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Senate Bill Provides Path for Universities to Claim Micro-Entity Status

Intellectual Property & Technology Alert
March 13, 2015

The America Invents Act (AIA) provided the ability for certain patent applicants to pay significantly reduced government fees that are 75 percent less than the standard fees, if they qualify as “micro entities.” The AIA also allowed assignees to be named as applicants, thereby affording them greater control over prosecution of patent applications.

An applicant affiliated with an institution of higher education (the Institution) can qualify as a micro entity by meeting one of the requirements set forth in 35 USC §123(d). Under this section, an applicant can qualify for micro-entity status by certifying that:

  • The applicant’s employer, from which the applicant obtains the majority of the applicant’s income, is an institution of higher education (35 USC §123(d)(1)); or
  • The applicant has assigned, granted, conveyed, or is under an obligation by contract or law, to assign, grant, or convey, a license or other ownership interest in the particular applications to such an institution of higher education (35 USC §123(d)(2))

From a practical standpoint, to take advantage of these provisions, the “Applicant” has to be someone other than the Institution itself– i.e., the Applicant has to be the inventor(s).  Consequently, Institutions are not able to take advantage of  the “micro-entity” fee reduction if they want to be named as Applicants. Many university technology transfer offices have been frustrated by this apparent contradiction within the statute and have had to choose between naming the inventors as Applicants, or foregoing reduced micro-entity fees.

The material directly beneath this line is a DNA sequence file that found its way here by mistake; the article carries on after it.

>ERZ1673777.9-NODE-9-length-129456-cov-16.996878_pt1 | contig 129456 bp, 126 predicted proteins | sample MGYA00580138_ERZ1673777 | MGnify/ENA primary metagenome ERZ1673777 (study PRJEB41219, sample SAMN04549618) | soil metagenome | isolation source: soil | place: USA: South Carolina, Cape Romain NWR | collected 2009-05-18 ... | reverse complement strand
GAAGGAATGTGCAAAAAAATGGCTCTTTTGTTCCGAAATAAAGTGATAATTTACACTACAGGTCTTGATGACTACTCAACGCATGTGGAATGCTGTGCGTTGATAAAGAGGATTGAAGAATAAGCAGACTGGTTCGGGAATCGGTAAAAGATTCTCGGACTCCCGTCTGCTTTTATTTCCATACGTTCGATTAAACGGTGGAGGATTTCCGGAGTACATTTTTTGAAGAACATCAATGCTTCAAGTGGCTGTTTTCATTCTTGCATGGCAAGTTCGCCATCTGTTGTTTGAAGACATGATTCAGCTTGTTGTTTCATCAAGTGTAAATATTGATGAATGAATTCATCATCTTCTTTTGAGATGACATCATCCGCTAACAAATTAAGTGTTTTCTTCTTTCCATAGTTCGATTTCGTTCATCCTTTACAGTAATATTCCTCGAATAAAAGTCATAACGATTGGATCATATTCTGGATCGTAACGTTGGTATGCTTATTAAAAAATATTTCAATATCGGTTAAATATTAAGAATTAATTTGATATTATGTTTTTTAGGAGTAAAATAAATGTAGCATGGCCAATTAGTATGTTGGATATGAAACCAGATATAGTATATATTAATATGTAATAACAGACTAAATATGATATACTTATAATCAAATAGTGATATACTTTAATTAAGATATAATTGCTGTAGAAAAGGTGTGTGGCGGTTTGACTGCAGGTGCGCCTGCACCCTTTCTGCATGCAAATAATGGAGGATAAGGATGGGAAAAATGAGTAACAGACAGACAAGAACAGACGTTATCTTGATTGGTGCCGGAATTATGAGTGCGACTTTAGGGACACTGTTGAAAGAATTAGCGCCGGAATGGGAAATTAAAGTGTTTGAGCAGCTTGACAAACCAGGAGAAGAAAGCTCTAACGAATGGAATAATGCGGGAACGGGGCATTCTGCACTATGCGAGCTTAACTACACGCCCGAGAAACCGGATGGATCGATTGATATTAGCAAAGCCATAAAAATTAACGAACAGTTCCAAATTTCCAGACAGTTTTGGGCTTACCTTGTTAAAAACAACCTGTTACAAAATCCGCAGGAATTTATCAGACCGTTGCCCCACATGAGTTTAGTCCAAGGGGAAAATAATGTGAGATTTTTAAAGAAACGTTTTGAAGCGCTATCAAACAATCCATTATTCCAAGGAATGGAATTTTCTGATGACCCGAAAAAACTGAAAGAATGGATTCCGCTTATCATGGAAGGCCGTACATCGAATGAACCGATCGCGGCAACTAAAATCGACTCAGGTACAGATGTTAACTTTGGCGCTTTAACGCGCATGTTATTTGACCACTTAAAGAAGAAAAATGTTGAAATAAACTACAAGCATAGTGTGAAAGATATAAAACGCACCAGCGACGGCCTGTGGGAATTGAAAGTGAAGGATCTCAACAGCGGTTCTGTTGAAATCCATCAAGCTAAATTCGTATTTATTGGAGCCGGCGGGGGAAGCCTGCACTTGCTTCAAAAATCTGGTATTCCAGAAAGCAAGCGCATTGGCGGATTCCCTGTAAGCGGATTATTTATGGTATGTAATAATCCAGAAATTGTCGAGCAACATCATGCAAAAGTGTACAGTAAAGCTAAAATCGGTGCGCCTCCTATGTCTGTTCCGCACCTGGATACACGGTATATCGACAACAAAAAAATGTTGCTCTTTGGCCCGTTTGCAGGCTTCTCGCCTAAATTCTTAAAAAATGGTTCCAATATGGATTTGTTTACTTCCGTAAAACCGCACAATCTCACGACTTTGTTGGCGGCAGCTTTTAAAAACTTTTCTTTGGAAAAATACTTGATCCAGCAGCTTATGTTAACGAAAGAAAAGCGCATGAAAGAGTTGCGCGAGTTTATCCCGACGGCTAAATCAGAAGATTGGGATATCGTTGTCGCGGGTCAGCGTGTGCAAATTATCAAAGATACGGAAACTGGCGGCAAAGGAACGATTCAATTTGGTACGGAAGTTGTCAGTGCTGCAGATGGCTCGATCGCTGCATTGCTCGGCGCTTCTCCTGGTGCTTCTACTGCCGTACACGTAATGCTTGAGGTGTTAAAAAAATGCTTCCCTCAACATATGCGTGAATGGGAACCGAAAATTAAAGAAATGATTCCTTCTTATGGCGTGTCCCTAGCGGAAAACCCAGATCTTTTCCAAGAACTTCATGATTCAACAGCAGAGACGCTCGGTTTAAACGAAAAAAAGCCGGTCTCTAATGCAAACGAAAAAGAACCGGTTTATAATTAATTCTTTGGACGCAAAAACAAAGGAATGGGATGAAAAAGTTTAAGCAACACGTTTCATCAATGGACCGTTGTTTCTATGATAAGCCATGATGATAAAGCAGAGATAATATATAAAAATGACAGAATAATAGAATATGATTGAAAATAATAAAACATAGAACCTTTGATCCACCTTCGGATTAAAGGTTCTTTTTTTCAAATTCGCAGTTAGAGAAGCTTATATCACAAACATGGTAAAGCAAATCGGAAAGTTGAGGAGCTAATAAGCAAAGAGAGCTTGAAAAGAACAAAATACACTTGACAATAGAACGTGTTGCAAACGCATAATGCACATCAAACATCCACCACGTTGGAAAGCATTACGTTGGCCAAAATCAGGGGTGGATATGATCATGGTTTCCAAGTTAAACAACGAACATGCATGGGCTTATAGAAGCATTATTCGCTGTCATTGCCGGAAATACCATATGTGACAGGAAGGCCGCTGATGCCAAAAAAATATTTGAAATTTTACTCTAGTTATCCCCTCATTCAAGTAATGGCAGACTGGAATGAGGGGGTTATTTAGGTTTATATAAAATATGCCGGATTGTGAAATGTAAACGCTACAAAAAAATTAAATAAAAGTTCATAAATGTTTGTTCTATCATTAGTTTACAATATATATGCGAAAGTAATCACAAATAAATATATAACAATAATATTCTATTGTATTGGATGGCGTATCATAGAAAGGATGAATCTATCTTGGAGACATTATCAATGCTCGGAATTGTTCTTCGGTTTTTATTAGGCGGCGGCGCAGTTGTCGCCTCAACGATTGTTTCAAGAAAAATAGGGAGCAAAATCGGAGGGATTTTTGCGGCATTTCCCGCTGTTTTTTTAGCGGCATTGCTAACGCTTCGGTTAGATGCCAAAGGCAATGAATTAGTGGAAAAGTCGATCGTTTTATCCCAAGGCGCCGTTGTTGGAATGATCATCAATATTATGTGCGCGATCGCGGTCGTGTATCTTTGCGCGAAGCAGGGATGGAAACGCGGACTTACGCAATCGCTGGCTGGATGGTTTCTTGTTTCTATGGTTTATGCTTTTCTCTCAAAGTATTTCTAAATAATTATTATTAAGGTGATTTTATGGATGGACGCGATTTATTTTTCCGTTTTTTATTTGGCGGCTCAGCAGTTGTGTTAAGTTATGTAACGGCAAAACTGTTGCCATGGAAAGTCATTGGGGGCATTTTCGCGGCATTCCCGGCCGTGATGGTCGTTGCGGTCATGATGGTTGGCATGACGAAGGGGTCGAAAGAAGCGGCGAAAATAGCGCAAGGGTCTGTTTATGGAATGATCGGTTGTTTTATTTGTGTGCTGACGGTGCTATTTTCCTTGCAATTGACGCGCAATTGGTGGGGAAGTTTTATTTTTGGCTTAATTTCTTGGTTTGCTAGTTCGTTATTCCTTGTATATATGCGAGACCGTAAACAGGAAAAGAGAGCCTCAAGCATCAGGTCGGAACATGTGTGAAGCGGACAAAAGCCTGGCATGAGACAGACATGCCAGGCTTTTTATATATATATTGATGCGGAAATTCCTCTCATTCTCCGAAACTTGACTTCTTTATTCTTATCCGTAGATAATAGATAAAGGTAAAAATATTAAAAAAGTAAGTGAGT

The STRONG Patents Act of 2015, introduced in the Senate on March 3, offers a fix for this issue. Section 110 of the STRONG Patents Act proposes to amend 35 USC §123(d).  Subsections (1) and (2) are preserved from the current statute, while subsections (3) and (4) are new and provide a clear way for institutions of higher education (subsection (3)) or research foundations (subsection (4)), as Applicants, to certify for micro-entity status. The proposed 35 USC §123(d) reads as follows:

   “(d) INSTITUTIONS OF HIGHER EDUCATION.—For purposes of this section, a micro entity shall include an applicant who certifies that—

            (1) the applicant’s employer, from which the applicant obtains the majority of the applicant’s income, is an institution of higher education as defined in section 101(a) of the Higher Education Act of 1965 (20 U.S.C. 1001(a));

            (2) the applicant has assigned, granted, conveyed, or is under an obligation by contract or law, to assign, grant, or convey, a license or other ownership interest in the particular applications to such an institution of higher education;

            (3) the applicant is an institution of higher education as defined in section 101(a) of the Higher Education Act of 1965 (20 U.S.C. 1001(a)); or

            (4) the applicant is an organization described in section 501(c)(3) of the Internal Revenue Code of 1986 and exempt from taxation under section 501(a) of such Code that holds title to patents and patent applications on behalf of such an institution of higher education for the purpose of facilitating commercialization of the technologies of the patents and patent applications.”

Institutions of higher education are expected to support this bill. Indeed, it has already received support from the Association of Public and Land-Grant Universities (APLU) and the Association of American Universities (AAU). In the environment of ever-increasing budget pressure, passage of this bill (or another bill containing the same or similar provision) will bring some relief to technology transfer offices in the form of reduced government fees.

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